Review: Day Hunt on the Final Oblivion

Day Hunt on the Final Oblivion cover artDay Hunt On the Final Oblivion by Meyari McFarland (UK link, US link) is set on a space station inhabited by millions of aliens of a vast array of species. A new commander arrives to take over the human habitat on the station, and the former commander takes him off to explain how things work around here. Except… they disappear. Esme Mullane ends up in charge of the investigation and the more she looks, the more suspicious everything becomes. As she digs deeper, it seems that she is facing an enemy she thought she’d left behind her.

This story is part of a series and there are references to events that have taken place in a previous book, but the important concepts are introduced as required so it’s possible to read this book without having any background knowledge of the earlier book. I think a few aspects of the book might have been clearer to me if I’d read the earlier book first, but I was able to follow this one without getting lost.

I really like Esme as a character. She’s tough, she’s dependable, she cares about saving the people around her without necessarily being nice to any of them. She has a tendency to give everyone nicknames, which actually worked really well because the story threw a bunch of characters at me and it was easier to keep straight the characters with nicknames like Bright Boy and Shiny than if I’d been bombarded with a load of names. Esme is slightly bitter and cynical, but manages to maintain a sense of humour and she will do what it takes to get the job done and that makes her a really easy character to root for.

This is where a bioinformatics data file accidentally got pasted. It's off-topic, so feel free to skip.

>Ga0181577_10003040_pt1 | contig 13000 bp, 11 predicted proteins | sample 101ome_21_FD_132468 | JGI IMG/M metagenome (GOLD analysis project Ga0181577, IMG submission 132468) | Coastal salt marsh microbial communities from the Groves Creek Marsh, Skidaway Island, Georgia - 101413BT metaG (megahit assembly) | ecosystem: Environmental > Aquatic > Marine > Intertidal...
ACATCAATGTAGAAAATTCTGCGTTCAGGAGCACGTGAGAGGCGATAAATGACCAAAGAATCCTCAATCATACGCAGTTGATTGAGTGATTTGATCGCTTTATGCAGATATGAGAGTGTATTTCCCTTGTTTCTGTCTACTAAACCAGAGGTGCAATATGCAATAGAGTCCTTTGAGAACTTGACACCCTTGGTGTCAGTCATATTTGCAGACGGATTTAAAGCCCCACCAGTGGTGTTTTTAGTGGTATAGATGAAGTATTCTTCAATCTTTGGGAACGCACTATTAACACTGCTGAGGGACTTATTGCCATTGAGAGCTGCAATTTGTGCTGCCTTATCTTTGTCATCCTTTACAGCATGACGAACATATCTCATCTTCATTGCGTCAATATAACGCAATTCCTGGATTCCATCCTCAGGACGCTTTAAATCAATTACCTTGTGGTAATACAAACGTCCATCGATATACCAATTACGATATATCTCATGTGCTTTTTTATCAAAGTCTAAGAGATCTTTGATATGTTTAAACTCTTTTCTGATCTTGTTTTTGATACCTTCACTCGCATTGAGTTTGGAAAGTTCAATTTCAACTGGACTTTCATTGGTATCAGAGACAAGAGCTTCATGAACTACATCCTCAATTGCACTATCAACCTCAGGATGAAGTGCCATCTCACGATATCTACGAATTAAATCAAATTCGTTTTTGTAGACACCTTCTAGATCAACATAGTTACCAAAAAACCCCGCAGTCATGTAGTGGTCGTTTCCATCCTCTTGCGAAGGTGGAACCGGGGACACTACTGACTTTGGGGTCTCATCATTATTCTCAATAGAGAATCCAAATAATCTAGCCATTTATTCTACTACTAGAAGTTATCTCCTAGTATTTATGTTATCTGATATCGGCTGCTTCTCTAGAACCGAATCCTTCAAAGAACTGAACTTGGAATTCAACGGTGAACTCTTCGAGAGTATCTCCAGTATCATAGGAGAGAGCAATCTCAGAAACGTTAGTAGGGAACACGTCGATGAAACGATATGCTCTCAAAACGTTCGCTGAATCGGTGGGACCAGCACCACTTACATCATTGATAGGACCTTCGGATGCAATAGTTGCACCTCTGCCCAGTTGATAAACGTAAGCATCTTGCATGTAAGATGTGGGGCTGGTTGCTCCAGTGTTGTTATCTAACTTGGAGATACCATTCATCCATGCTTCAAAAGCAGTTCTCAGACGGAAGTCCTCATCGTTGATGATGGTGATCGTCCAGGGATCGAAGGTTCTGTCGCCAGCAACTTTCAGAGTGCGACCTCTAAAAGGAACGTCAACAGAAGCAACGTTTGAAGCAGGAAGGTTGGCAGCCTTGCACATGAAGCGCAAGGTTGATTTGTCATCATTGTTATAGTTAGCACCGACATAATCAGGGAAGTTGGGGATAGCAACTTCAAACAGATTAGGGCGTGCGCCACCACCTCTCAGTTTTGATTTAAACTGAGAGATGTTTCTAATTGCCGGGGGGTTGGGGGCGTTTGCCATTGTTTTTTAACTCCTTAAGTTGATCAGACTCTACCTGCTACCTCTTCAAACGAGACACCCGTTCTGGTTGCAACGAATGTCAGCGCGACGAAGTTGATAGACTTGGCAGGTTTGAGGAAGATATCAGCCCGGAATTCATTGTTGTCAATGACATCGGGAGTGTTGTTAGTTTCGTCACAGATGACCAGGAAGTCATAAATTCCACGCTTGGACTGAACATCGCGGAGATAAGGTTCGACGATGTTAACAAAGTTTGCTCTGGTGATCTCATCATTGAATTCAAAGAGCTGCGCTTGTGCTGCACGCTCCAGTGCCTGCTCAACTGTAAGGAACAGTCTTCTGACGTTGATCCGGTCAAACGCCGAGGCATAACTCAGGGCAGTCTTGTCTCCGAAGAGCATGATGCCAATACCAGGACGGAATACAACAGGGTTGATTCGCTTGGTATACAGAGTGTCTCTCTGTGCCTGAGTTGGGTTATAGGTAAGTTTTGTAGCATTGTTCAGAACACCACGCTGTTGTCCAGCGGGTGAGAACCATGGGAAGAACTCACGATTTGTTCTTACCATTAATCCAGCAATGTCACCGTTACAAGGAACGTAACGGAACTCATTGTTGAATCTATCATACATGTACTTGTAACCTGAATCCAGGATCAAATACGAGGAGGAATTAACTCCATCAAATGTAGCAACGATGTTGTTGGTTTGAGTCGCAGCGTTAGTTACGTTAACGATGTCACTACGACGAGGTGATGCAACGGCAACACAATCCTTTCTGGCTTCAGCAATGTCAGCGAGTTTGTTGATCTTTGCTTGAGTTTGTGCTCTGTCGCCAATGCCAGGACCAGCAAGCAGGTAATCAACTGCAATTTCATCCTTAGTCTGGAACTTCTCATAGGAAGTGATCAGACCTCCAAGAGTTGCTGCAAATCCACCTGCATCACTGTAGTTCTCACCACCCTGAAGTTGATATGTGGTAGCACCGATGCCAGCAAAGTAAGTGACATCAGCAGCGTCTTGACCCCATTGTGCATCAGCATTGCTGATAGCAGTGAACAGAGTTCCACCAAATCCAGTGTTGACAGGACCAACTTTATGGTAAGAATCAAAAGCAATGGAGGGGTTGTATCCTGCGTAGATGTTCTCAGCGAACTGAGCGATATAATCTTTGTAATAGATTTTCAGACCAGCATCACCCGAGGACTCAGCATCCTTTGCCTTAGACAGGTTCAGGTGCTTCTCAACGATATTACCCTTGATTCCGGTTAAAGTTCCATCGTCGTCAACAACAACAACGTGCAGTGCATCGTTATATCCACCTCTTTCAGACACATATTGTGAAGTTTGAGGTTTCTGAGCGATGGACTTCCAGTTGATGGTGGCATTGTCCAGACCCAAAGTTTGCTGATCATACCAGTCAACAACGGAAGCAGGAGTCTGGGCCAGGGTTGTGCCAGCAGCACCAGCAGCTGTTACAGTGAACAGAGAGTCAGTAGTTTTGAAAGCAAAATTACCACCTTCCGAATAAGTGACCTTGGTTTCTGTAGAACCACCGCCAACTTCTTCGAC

The plot itself moves quickly. It’s action adventure with a touch of mystery thrown in. I think the mystery aspect might have had more impact on me if I’d read the earlier book because I was busy trying to figure out the way this world works as well as following the mystery.

One thing I struggled with was the names of the various races. A lot of the aliens had thoroughly unpronounceable names. Esme’s tendency towards nicknames did crop up a little bit, and one of these races was nicknamed the Fur Babies, which makes it easier to create a mental picture of them as well as giving a name I can pronounce. I would have liked it is some more of the major players in the story had nicknames for their species as well.

From the diversity angle, Esme is bisexual and there are a few other sexual identities represented, including a minor character who is in a poly marriage.

Overall, I’d give it four stars, but it’s possible I might feel more generous with stars if I came at it having read the first book in the series. It needed a better proof-reader though. There were quite a lot of typos and some threw me out of the story while I tried to figure out what was meant and that nearly dragged by assessment down to three stars.